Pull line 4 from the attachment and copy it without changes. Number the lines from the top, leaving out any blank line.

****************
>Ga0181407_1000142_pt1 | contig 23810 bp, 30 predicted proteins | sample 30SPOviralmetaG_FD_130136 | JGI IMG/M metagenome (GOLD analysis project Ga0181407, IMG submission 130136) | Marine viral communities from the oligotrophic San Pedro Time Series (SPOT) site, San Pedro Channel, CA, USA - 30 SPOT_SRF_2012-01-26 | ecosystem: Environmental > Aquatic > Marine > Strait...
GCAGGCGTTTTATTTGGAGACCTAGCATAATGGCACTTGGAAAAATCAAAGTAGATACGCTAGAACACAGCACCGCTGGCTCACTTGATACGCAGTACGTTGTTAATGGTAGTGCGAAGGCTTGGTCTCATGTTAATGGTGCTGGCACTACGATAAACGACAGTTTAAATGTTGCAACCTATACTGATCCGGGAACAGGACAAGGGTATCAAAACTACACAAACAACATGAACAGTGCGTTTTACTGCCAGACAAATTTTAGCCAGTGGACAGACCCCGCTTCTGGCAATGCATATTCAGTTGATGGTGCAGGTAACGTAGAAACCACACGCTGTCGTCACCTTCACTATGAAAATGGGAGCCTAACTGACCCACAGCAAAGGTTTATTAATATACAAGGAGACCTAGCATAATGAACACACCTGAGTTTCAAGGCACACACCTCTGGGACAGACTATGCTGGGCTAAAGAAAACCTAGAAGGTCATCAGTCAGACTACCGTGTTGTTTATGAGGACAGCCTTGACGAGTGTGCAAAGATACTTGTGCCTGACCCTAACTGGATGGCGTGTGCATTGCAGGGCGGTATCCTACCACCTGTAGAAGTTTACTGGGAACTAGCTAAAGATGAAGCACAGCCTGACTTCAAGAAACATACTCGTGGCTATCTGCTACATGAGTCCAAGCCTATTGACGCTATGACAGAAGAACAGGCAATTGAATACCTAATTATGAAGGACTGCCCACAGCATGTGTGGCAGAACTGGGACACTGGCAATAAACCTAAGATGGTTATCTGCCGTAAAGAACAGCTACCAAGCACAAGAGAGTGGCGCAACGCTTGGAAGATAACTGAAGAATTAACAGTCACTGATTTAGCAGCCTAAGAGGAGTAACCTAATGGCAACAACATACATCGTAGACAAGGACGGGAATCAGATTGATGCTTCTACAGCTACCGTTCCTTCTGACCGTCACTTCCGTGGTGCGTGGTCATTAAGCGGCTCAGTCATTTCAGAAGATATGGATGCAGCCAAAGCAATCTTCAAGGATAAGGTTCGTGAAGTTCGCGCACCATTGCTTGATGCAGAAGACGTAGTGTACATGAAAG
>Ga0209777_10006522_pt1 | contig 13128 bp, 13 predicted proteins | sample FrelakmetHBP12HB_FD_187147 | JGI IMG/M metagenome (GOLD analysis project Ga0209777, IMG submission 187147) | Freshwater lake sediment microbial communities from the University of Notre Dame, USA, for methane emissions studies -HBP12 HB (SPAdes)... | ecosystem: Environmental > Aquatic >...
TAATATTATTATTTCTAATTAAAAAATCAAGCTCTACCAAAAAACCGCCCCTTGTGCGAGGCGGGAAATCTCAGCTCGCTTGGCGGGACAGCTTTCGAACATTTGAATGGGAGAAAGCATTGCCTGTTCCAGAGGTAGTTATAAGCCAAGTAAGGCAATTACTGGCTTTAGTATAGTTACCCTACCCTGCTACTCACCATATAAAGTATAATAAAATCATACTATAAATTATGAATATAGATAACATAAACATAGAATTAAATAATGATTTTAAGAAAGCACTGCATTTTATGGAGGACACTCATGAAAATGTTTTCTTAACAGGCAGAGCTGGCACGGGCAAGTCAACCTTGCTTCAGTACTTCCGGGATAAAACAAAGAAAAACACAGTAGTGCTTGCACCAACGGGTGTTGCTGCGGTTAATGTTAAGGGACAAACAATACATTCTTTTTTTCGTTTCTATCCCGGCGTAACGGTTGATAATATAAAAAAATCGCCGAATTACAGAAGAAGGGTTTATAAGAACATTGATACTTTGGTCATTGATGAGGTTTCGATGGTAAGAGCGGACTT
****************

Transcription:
TAATATTATTATTTCTAATTAAAAAATCAAGCTCTACCAAAAAACCGCCCCTTGTGCGAGGCGGGAAATCTCAGCTCGCTTGGCGGGACAGCTTTCGAACATTTGAATGGGAGAAAGCATTGCCTGTTCCAGAGGTAGTTATAAGCCAAGTAAGGCAATTACTGGCTTTAGTATAGTTACCCTACCCTGCTACTCACCATATAAAGTATAATAAAATCATACTATAAATTATGAATATAGATAACATAAACATAGAATTAAATAATGATTTTAAGAAAGCACTGCATTTTATGGAGGACACTCATGAAAATGTTTTCTTAACAGGCAGAGCTGGCACGGGCAAGTCAACCTTGCTTCAGTACTTCCGGGATAAAACAAAGAAAAACACAGTAGTGCTTGCACCAACGGGTGTTGCTGCGGTTAATGTTAAGGGACAAACAATACATTCTTTTTTTCGTTTCTATCCCGGCGTAACGGTTGATAATATAAAAAAATCGCCGAATTACAGAAGAAGGGTTTATAAGAACATTGATACTTTGGTCATTGATGAGGTTTCGATGGTAAGAGCGGACTT